The need for tools to help IT managers assess the effectiveness of their security investments has fueled another industry effort to develop performance measurement metrics.
The latest group to take a stab at creating such metrics is a new entity called the Security Compliance Council. The council last week announced plans to create standard measures to assess and benchmark information security performance.
IT managers said such tools can be effective, but they listed several challenges facing the new organization.
Robert Garigue, chief information security officer at the Bank of Montreal in Toronto, said the effort's chances for success will depend largely on how it builds on existing security frameworks and processes.
The bank, for example, bases a lot of its security processes on frameworks such as Carnegie Mellon University's Capability Maturity Model and the best practices contained in the Information Technology Infrastructure Library, he said.
"Over a period of time, there have been a series of processes that everyone agrees are good, such as patch management, antivirus and intrusion-detection systems," Garigue said. "What is not available is a way to integrate them into a governance framework that says, 'Here's a list of the processes that need to be implemented, and here's how well you're doing with them.'"
To be successful, the new effort must be "additive and not just a substitute" to the metrics already available, he added.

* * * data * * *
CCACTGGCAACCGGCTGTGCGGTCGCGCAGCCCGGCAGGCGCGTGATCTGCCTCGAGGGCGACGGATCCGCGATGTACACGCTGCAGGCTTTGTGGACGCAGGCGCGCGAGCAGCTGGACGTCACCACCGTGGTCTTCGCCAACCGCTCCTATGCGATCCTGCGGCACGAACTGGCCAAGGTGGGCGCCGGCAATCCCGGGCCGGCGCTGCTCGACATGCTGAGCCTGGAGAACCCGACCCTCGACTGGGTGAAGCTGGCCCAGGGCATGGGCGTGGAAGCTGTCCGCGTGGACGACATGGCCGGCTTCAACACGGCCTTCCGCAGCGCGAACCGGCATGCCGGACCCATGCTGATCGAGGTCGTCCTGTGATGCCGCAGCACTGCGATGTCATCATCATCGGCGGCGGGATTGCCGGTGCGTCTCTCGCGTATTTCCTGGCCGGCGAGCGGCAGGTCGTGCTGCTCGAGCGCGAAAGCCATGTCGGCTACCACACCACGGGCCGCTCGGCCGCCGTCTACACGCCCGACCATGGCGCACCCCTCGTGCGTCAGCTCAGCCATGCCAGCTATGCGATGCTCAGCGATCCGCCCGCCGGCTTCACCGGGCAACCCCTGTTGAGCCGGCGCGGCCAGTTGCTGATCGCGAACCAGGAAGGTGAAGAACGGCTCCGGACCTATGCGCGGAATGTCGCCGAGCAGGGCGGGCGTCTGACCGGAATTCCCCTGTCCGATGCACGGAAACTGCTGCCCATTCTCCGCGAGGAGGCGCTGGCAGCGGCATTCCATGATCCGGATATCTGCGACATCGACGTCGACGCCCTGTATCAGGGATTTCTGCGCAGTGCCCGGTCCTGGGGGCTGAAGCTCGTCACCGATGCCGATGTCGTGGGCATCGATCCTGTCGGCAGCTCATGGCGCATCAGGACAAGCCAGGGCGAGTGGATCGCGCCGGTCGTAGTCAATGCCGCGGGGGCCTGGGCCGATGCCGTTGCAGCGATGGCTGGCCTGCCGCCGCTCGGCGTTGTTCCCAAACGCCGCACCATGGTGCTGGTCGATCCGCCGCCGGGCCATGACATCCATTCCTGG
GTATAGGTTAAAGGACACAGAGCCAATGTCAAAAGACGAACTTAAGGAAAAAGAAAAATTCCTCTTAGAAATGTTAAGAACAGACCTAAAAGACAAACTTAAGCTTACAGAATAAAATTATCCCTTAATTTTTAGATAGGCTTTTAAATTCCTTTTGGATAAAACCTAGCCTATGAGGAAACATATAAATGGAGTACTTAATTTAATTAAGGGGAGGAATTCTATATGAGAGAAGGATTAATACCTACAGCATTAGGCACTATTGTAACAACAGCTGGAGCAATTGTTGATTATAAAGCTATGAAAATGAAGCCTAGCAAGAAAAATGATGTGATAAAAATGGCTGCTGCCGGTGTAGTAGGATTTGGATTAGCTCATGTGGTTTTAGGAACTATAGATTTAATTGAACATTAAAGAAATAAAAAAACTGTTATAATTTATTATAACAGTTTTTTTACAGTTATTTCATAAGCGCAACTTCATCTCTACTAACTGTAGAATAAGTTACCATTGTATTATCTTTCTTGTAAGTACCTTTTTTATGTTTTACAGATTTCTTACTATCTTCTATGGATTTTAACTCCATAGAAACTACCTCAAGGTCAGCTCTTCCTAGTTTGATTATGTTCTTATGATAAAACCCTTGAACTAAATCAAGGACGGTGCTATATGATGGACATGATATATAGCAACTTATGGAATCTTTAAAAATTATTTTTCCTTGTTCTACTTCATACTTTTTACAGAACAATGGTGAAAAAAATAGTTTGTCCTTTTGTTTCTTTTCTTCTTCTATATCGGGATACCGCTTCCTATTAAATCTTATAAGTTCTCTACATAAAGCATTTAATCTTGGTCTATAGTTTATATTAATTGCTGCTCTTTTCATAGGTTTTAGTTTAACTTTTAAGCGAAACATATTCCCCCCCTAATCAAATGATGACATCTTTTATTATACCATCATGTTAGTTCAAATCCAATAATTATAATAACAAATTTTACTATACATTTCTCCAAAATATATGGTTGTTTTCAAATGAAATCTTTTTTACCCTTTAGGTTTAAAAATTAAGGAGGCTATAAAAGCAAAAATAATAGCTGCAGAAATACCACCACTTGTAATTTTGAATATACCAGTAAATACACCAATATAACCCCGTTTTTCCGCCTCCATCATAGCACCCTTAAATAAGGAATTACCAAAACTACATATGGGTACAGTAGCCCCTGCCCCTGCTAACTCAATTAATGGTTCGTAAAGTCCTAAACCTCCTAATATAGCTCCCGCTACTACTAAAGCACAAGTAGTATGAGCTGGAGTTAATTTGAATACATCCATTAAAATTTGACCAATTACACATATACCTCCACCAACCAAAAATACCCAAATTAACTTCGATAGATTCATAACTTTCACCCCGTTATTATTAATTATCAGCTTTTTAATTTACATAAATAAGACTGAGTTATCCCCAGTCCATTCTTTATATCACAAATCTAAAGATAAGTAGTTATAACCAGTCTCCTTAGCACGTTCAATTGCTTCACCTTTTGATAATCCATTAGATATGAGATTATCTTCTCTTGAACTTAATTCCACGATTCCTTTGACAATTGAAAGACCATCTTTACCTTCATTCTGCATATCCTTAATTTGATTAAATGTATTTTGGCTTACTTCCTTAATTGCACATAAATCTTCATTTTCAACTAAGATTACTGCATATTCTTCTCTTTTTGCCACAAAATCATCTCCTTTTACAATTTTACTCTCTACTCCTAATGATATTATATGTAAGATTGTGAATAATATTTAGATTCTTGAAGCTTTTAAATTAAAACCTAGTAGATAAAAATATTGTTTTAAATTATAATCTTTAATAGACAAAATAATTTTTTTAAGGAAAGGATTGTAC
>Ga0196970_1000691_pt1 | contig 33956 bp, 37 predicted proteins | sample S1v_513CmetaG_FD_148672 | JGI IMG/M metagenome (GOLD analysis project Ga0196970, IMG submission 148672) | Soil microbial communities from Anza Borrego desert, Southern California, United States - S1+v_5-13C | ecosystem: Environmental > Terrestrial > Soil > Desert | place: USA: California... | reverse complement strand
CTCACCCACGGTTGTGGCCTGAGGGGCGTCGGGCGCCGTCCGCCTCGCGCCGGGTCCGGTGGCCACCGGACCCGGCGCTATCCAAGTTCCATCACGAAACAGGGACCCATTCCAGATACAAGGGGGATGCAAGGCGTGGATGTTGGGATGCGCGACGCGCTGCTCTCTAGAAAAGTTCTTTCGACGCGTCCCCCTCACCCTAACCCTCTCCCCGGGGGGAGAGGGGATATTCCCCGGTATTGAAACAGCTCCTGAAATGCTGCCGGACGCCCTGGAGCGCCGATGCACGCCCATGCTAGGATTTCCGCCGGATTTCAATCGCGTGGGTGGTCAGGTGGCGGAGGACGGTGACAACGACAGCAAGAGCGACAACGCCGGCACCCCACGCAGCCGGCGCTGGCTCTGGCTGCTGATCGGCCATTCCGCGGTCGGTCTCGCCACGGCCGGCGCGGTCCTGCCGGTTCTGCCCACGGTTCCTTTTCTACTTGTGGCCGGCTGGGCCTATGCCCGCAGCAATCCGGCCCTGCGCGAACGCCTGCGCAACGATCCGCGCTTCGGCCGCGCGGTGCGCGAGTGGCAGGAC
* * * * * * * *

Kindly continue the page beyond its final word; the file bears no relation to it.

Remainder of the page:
The founding members of the organization are Houston-based security vendor BindView Corp., the Computer Security Institute in San Francisco and The Institute of Internal Auditors (IIA), a 100,000-member association in Altamonte Springs, Fla.
The group's mission is to develop research- and survey-based IT security guidelines to help companies figure out what they need to do and how they are faring, said David Richards, president of the IIA.
Kim Milford, information security manager at the University of Rochester in New York said she welcomes the effort but added that its success will depend largely on the quality of the information used by the group.
For instance, she pointed out, people are reluctant to share detailed security information, and there are wide variations in the way companies implement and manage security technologies and measure incidents. Thus it can be hard to draw consistent data from different organizations, she said.
In addition, adopting someone else's definition of best practices may not always be the right solution for a company, said Christofer Hoff, director of enterprise security services at Western Corporate Federal Credit Union in San Dimas, Calif.
"It may be a cynic's view, but my reality shows that if you do what is right for your company, which does not necessarily mean adopting someone's definition of best practices, then regulatory compliance may be a natural byproduct," he said.
The latest effort highlights a longstanding challenge in the security industry and one that several others have tried to address before, said Pete Lindstrom, an analyst at Spire Security LLC in Malvern, Pa.
"Security ultimately is a black-hole exercise where you are successful if nothing happens," he said. "The question then is whether that was because we allocated the right set of resources to the problem or because there was no risk at all in the first place."